|Singapore Table of Contents
In the first half-century after its founding, Singapore grew from a precarious trading post of the British East India Company populated by a few thousand to a bustling, cosmopolitan seaport of 85,000. Although the general trend of Singapore's economic status was upward during this period, the settlement endured economic recessions as well as prosperity, fires and floods as well as building booms, and bureaucratic incompetence as well as able administration. In 1826 the British East India Company combined Singapore with Penang and Malacca to form the Presidency of the Straits Settlements, with its capital at Penang. The new bureaucratic apparatus proved to be expensive and cumbersome, however, and in 1830 the Straits Settlements were reduced to a residency, or subdivision, of the Presidency of Bengal. Although Singapore soon overshadowed the other settlements, Penang remained the capital until 1832 and the judicial headquarters until 1856. The overworked civil service that administered Singapore remained about the same size between 1830 and 1867, although the population quadrupled during that period. Saddled with the endless narrative and statistical reports required by Bengal, few civil servants had time to learn the languages or customs of the people they governed.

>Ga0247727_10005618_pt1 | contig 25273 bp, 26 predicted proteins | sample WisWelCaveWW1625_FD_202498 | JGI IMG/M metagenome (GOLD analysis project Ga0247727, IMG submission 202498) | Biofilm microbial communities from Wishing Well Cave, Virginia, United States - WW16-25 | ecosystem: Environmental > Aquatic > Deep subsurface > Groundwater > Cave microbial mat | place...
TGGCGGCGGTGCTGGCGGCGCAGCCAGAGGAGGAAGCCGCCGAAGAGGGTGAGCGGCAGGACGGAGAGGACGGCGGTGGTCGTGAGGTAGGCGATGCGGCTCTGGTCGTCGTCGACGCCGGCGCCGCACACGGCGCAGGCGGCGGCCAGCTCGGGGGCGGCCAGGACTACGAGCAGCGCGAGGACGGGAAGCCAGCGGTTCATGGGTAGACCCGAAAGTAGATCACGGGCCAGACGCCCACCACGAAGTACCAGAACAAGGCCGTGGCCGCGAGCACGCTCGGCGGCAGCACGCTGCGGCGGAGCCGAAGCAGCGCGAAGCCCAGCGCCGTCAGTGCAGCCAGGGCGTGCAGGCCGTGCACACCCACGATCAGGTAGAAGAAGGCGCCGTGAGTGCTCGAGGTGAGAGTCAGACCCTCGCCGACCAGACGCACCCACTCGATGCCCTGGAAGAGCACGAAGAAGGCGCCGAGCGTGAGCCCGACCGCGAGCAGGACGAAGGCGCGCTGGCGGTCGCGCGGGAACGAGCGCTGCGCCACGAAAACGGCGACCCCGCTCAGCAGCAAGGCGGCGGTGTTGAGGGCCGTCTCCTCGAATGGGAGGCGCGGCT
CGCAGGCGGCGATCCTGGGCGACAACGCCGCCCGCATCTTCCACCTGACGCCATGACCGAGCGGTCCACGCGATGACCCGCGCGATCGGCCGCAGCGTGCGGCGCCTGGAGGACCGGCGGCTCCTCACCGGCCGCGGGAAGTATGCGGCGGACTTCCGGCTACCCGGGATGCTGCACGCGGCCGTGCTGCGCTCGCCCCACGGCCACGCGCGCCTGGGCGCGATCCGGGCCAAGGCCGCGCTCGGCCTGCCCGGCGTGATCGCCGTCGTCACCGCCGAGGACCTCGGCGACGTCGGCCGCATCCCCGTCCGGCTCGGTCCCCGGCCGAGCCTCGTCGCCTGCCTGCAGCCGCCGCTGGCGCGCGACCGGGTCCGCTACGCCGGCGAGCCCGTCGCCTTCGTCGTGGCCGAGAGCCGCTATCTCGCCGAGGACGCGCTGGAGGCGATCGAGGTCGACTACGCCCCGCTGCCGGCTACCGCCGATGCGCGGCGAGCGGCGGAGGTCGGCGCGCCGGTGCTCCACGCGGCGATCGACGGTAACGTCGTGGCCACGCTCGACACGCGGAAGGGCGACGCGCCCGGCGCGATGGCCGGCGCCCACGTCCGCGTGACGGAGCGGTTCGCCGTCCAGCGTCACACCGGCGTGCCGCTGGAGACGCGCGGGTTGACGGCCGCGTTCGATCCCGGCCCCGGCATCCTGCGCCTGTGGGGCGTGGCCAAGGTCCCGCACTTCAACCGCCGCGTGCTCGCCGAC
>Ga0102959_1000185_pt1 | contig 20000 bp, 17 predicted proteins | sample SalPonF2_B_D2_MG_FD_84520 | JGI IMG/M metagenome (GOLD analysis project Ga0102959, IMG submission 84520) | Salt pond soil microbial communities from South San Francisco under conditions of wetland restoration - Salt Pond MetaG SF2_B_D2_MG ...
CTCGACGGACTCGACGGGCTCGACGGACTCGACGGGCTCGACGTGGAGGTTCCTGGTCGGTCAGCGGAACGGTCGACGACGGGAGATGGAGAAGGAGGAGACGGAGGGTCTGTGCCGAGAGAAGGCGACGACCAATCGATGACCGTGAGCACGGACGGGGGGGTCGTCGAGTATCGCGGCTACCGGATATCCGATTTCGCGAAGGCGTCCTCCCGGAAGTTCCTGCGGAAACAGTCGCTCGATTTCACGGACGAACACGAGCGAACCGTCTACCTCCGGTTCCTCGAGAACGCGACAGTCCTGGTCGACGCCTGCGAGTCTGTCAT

Although the European and Asian commercial community was reasonably satisfied with the administration of the settlement under Bengal, an economic depression in the 1840s caused some to consider the merits of Singapore being administered directly as a crown colony. The advent of the steamship had made Singapore less dependent on Calcutta and more closely tied to the London commercial and political scene. By mid-century, the parent firms of most of Singapore's British-owned merchant houses were located in London rather than Calcutta. In 1851, following a visit to Singapore, Lord Dalhousie, the governor general of India, separated the Straits Settlements from Bengal and placed them directly under his own charge. In the following sixteen years, a number of issues arose that caused increased agitation to remove the Straits Settlements completely from administration from India and place it directly under the British Colonial Office. Among these issues were the need for protection against piracy and Calcutta's continuing attempts to levy port duties on Singapore. Mostly as a result of the need for a place other than fever-ridden Hong Kong to station British troops in Asia, London designated the Straits Settlements a crown colony on April 1, 1867.